What’s Under Those Waves?
Most seaside communities in Ireland have their own swimming celebrities, be it Kerry’s best-known dolphin who can be depended on to make a friendly appearance for the tour boats or a much-loved seal bobbing in the harbour, enjoying the offcuts from the local fishmonger. Seals, dolphins and porpoises have their place in ancient Irish myth, too, featuring as tricksters, navigators and helpful spirits, a central part of the superstitions that have long surrounded seafaring people.
The waters off the Irish coast are simply teeming with all manner of large sea life, and some of them might just surprise you.
Rays and Sharks
Keep your eyes peeled around the crystalline waters of Donegal, if you’re up visiting Fanad Head Lighthouse or St John’s Point Lighthouse. Donegal’s deep, clear waters are home to phenomenal thornback rays, swimming in graceful formations as they feed. Rays are found across Irish waters, including their more recognisable relations, sting rays, travelling in groups known as ‘fevers’. The ray’s more distant cousins, sharks, also use the rich Irish waters, particularly along the Cork and Kerry coasts, and often very close (eek!) to shore. These recognisably-finned fellows include migratory sharks, like the huge, peaceful basking shark found in shallow waters during the summer months, the blue shark, the short-finned mako, the six-gilled shark and the porbeagle shark. Our resident sharks, however, are five – rather less intimidating – varieties of dogfish, whose curled eggsacks (or ‘mermaid’s purses’), wash up among the bladderwrack on our beaches, along with the ragged-edged eggsacks of rays.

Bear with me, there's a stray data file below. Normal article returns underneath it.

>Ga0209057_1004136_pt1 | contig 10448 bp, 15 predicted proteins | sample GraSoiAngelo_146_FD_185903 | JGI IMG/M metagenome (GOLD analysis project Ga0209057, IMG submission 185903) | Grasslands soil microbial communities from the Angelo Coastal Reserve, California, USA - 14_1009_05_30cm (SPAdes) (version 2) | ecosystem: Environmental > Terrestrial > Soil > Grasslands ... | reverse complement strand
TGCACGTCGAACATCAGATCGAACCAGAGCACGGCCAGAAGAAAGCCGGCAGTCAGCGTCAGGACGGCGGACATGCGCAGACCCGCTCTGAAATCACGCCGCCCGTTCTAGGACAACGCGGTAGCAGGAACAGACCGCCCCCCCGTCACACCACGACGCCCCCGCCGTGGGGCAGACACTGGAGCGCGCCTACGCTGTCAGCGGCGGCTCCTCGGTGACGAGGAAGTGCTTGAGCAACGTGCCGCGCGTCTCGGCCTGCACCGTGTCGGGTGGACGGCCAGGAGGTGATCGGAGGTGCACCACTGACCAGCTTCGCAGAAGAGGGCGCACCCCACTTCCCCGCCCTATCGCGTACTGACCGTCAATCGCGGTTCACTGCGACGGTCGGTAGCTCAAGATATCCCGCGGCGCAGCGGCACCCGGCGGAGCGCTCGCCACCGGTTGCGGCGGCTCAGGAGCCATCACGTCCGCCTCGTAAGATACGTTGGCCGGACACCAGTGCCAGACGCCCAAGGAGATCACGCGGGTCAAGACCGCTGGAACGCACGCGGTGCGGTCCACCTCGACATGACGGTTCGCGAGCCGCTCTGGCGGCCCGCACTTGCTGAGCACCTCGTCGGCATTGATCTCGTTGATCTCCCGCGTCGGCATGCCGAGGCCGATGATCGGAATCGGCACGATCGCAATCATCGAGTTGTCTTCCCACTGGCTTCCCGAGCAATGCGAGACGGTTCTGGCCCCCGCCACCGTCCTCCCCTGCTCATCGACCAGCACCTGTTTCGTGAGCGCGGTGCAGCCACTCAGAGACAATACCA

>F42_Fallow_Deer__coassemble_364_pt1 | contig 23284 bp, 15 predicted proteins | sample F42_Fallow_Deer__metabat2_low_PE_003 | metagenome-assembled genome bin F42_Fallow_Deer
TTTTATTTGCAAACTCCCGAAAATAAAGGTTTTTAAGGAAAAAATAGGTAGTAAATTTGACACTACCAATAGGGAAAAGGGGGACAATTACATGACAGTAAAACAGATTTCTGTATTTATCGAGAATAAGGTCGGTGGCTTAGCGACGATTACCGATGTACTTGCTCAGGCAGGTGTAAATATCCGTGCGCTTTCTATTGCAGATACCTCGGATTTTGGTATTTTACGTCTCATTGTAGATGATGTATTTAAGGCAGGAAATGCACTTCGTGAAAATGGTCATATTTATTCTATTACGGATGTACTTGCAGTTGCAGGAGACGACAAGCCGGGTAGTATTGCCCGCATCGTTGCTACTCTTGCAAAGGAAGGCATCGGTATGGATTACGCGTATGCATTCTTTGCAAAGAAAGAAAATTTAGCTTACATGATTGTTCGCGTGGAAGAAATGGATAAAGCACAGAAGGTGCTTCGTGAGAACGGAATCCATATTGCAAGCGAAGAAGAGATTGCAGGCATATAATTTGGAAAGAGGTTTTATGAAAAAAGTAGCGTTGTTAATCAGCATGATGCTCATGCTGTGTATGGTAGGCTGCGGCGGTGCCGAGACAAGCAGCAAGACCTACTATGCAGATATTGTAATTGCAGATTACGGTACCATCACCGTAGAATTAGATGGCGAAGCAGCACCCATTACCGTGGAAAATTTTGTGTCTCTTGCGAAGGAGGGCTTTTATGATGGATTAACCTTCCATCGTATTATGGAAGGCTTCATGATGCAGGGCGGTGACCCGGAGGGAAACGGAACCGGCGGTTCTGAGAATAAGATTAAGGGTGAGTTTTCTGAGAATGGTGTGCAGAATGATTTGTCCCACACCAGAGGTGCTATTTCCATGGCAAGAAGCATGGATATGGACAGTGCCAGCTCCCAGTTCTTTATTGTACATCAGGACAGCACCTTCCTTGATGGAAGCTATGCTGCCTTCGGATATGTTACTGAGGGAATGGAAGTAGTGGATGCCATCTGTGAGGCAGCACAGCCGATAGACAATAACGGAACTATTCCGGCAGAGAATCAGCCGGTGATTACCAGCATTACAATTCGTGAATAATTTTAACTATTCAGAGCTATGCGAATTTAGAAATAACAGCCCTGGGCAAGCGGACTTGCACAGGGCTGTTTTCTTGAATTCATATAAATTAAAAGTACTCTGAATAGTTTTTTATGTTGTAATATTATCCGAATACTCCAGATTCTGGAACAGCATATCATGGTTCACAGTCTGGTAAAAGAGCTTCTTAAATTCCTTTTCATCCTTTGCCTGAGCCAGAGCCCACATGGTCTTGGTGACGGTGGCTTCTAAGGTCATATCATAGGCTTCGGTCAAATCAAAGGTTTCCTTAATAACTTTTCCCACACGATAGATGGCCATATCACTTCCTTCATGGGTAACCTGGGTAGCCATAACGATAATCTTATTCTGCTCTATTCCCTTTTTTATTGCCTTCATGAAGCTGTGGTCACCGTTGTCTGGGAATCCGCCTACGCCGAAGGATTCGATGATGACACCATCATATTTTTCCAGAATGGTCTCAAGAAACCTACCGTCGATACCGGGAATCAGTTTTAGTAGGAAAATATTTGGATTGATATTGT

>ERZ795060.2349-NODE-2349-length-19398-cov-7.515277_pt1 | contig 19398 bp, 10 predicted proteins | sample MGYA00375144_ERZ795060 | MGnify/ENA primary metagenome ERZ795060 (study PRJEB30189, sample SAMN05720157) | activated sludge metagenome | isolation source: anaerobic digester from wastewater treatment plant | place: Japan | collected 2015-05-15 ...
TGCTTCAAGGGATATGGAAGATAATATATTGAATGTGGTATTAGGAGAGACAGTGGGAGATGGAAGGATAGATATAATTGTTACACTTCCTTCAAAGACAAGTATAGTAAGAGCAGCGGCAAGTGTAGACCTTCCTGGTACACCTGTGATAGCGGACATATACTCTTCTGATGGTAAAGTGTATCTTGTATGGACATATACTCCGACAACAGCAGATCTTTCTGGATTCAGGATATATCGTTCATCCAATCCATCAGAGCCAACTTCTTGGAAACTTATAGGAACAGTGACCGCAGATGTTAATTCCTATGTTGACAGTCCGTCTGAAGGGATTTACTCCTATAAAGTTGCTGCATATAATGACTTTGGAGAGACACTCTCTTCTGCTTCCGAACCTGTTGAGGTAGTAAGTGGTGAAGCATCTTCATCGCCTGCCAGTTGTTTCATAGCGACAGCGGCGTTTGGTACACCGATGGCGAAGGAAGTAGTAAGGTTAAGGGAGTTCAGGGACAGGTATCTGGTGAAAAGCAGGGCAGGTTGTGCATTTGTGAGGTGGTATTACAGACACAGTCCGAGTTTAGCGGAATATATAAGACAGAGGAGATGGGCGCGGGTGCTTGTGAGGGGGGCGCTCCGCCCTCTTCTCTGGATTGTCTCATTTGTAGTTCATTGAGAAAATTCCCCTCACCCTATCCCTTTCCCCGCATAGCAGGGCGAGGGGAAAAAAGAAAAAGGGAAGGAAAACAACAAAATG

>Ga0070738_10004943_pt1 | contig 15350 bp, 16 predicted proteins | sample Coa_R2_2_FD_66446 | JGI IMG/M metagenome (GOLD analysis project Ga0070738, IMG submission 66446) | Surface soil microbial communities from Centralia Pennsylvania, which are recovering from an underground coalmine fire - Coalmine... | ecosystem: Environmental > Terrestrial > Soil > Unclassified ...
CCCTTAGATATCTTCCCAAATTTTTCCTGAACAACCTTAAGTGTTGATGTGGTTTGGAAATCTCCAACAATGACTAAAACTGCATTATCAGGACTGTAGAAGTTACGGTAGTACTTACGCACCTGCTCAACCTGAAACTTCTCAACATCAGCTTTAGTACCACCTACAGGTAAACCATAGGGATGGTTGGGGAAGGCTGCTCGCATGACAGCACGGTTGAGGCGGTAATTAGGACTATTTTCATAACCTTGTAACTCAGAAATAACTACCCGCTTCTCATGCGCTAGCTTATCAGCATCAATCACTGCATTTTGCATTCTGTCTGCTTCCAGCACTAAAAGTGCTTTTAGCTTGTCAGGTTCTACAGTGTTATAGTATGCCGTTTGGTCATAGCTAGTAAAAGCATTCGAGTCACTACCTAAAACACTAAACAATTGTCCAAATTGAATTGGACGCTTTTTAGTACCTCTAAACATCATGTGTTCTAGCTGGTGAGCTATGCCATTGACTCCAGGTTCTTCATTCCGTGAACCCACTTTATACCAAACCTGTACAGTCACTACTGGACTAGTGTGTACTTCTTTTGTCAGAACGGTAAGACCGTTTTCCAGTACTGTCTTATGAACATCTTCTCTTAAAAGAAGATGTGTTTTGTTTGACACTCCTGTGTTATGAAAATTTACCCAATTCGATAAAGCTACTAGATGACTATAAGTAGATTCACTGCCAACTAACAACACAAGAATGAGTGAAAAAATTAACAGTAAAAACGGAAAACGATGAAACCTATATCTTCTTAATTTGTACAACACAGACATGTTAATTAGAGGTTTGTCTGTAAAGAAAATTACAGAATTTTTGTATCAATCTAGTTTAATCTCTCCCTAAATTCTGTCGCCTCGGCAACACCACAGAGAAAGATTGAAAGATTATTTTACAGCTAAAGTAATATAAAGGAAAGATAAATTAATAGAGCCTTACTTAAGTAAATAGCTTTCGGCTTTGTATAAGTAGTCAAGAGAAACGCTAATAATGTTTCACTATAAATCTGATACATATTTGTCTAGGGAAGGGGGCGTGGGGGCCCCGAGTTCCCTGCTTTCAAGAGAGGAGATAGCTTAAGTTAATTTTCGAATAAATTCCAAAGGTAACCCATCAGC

A humpback’s tail fin off the West Cork coast
But it’s not just species with gills that enjoy a swim along the Irish coastline, quite surprisingly, giant leatherback turtles are known to visit too! They tend to follow swarms of jellyfish, one of their favourite foods. They’re certainly unusual among large sea turtles for coming so far north, but they seem to do well during their short stays in the popular feeding grounds off the Wexford coast at Hook Head, where they appear every June (sounds like a great time to daytrip to the lighthouse!) before heading south to feed in warmer waters in early autumn.
Dolphins and Whales
Irish legends are full of dolphins, and it would seem our waters are too. A number of dolphin species are regularly seen in pods around the country, including the harbour porpoise, bottlenose and common dolphins. Since the Irish Government declared our coastal waters a whale and dolphin sanctuary in the early 1990s – the first of its kind in Europe – whale and dolphin enthusiasts the world over have come to scope out the best places to see some of our most breathtaking wildlife.
Hook Lighthouse is a particularly good look-out point; the Irish Whale and Dolphin Group has confirmed sightings there of impressive 40- and 50-foot humpback and fin whales, and even a ‘superpod’ of hundreds of dolphins travelling en masse. In April 2019, the Irish Whale and Dolphin Group captured incredible drone footage of a group of beautiful humpback whales socialising off the West Cork coast – watch these stunning creatures in the video above.
Also in Cork, Ballycotton Lighthouse comes into its own for whales in the mid-winter months, and from Fanad Head back up in Donegal, you might be lucky enough to catch sight of the occasional pod of majestic orcas.
So what’s the most important thing to bring on a trip to any of the Great Lighthouses of Ireland? Why, binoculars of course!
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